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Growing your own vegetables at home has endless benefits, both for you and the planet. The shorter the distance your food has to travel to the table, the better for the environment.
You know where your food is coming from, don’t need fertilizer or pesticides, and won’t waste energy in transportation. Plus, there’s no question that homegrown veggies taste better!
Of course, not everyone has the luxury of a large backyard with space for a garden. Luckily, that doesn’t mean you can’t grow your own vegetables at home - outdoors or indoors!
Instead of growing out, grow up with a vertical vegetable garden that supports growing all your favorite veggies in a small space.
Why Choose a Vertical Vegetable Garden Vs. a Traditional Garden
Whether you have an apartment balcony, porch, or patio, your vertical garden can greatly change the way you eat and feel about your food, plus it will look beautiful at the same time. Here are the top reasons to use a vertical garden rather than a traditional one:
- It takes up less space
- It can be indoor or outdoor
- It’s aesthetically pleasing
- It provides great airflow for vegetables and helps them get adequate sunlight
- It keeps plants safe from pests
- It keeps climbing vegetables like tomatoes from growing mold
- It’s convenient and portable
- You don’t have to bend over to plant or maintain, which makes vertical gardening a great hobby for seniors.
Steps To Building A Vertical Vegetable Garden
Once you’ve decided that a vertical garden is the best choice for you, it’s time to bring your garden to life. Follow these steps for stress-free vertical gardening.
Step 1: Choose Your System
Vertical vegetable gardens with bins on shelves, like an Outland Vertical Garden are easy-to-use for newcomers to vertical gardening. You can choose a large or small system, which comes with bins on each row. Outland bins are made to be food-safe so they won’t leak plastics into the soil. Plus, they are attractive and come in three colors!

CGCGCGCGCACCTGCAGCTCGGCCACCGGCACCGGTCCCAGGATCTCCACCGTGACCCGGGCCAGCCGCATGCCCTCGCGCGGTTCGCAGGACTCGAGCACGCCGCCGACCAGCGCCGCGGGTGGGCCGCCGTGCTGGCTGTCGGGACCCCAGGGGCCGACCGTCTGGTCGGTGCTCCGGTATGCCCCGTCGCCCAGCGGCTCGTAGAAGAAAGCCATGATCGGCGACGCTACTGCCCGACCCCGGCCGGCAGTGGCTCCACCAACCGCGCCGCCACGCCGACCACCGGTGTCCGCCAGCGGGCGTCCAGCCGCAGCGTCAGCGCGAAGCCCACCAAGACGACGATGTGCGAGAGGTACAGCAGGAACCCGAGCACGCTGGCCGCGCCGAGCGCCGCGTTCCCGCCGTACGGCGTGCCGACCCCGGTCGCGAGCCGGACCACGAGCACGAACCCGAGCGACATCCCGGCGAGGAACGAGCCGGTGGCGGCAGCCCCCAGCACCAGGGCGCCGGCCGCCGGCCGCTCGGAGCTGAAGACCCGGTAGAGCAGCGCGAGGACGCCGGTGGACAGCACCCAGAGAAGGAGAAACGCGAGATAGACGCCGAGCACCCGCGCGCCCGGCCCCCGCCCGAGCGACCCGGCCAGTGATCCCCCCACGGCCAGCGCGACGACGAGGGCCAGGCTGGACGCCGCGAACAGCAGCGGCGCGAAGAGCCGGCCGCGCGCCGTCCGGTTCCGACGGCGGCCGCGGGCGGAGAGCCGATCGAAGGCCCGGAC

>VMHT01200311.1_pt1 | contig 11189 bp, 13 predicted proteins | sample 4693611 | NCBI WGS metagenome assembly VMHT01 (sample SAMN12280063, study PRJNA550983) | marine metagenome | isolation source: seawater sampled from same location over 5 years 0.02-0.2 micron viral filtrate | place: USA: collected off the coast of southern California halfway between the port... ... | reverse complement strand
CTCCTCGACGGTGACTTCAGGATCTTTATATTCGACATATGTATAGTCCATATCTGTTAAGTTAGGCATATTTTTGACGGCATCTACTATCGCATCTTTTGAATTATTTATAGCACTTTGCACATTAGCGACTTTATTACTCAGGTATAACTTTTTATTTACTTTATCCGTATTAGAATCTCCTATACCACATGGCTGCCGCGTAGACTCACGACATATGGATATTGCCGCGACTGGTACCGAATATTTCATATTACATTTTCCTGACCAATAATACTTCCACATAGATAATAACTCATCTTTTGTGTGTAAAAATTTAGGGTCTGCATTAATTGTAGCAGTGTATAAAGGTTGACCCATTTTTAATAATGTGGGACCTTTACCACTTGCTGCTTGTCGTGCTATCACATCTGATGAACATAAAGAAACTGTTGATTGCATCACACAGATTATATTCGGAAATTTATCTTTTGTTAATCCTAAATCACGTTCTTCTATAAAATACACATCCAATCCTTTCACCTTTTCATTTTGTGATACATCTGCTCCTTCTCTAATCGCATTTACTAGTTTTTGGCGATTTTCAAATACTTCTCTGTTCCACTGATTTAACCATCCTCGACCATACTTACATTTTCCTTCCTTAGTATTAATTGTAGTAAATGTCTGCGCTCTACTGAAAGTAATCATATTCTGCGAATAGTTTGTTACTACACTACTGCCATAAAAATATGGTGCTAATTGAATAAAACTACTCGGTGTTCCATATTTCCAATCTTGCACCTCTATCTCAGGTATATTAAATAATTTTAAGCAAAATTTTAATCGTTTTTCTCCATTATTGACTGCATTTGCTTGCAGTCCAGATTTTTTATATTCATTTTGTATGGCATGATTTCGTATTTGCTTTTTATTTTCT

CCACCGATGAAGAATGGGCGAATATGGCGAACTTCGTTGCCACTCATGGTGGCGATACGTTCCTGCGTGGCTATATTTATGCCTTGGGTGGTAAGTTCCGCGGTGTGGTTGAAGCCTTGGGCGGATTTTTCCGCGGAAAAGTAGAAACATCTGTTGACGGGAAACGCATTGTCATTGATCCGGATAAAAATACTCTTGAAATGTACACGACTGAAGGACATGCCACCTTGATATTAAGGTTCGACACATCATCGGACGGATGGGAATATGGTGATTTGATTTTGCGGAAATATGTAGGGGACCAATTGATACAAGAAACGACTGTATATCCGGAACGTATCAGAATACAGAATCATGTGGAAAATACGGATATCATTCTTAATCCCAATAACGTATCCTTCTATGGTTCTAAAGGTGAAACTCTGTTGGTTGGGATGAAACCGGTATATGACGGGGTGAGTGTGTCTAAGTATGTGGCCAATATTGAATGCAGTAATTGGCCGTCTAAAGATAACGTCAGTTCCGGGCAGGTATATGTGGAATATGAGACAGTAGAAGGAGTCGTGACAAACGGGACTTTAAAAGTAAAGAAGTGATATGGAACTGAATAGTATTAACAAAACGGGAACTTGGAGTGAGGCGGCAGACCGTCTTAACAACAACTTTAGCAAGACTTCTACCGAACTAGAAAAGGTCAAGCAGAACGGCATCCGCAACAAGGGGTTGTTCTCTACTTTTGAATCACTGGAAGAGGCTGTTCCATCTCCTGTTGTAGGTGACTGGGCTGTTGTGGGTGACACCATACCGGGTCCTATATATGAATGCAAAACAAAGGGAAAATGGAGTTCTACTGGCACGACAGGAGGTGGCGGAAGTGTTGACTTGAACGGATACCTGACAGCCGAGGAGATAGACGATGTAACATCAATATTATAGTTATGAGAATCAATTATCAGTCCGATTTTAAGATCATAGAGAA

Terrace Vertical Garden
Trellises are primarily used for growing tomatoes and other climbing vine vegetables like peas and pole beans, but they can be used for melons and cucumbers as well. A trellis or cage lifts the vegetables off the ground so that they stay clean and get plenty of sunlight. Your climbers will sprout tendrils to support themselves by attaching to the trellis, something they wouldn't be able to do with any other type of garden system. While hanging planters can be used for lightweight cherry tomatoes, you will want to plant heavier climbing vegetables on a trellis.
Other Vertical Vegetable Garden Ideas
There is no end to the amount of vertical vegetable gardening ideas out there, so be creative and see which type of system works best for your needs. Here are some other popular methods of vertical gardening.
- Garden Tower with Pockets
- Hanging Baskets
- Pallet Garden
- Mason Jar Herb Garden
- Gutter Garden Made of PVC Pipes
Step 2: Choose Where to Set Up Your Vertical Garden
The beauty of a vertical garden is that it can go almost anywhere as long as there is natural sunlight and enough square feet to accommodate the system. Common places for vertical gardens include a balcony or patio, but you can also set yours up inside. If you desire to grow herbs, place your garden in your kitchen by a window so that you have easy access when you are cooking.
Make sure the pots or bins at the top of your vertical garden don't cause too much shade over the plants below.